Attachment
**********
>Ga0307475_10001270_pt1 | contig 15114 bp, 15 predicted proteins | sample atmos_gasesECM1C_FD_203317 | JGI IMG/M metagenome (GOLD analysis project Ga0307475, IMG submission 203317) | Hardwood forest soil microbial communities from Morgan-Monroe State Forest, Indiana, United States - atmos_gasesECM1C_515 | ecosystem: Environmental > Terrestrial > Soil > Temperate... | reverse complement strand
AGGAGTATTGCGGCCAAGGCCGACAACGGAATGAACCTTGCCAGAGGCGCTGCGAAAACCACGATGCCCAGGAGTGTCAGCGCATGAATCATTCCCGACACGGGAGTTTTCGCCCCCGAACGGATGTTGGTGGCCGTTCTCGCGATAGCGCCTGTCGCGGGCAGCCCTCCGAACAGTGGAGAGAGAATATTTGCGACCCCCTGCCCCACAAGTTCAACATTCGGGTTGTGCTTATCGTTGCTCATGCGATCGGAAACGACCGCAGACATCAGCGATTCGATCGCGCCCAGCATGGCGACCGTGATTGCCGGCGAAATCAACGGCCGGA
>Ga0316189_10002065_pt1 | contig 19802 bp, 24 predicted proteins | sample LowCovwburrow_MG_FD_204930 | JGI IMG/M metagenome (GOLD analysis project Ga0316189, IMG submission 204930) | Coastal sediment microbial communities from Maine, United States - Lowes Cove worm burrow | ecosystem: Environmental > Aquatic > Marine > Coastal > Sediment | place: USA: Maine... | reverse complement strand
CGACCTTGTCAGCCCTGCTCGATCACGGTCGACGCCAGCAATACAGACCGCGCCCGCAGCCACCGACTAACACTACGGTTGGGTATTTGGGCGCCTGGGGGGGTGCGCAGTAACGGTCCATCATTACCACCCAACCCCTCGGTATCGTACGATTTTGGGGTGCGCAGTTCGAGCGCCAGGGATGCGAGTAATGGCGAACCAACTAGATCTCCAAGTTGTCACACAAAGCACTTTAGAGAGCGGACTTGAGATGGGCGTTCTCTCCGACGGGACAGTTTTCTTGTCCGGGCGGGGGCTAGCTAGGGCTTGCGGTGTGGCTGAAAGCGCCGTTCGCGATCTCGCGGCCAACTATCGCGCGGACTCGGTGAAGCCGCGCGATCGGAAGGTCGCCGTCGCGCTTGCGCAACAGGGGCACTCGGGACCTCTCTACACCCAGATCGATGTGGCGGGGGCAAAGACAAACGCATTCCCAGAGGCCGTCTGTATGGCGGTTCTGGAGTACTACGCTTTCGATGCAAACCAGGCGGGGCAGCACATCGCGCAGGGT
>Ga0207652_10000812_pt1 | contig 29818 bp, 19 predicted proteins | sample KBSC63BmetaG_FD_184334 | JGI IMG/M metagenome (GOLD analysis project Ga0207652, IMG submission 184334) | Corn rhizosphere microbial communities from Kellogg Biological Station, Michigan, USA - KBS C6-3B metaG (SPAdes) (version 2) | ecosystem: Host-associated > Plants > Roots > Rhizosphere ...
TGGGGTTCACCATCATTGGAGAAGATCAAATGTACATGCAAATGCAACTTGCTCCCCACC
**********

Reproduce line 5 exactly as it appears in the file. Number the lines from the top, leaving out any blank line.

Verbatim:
>Ga0207652_10000812_pt1 | contig 29818 bp, 19 predicted proteins | sample KBSC63BmetaG_FD_184334 | JGI IMG/M metagenome (GOLD analysis project Ga0207652, IMG submission 184334) | Corn rhizosphere microbial communities from Kellogg Biological Station, Michigan, USA - KBS C6-3B metaG (SPAdes) (version 2) | ecosystem: Host-associated > Plants > Roots > Rhizosphere ...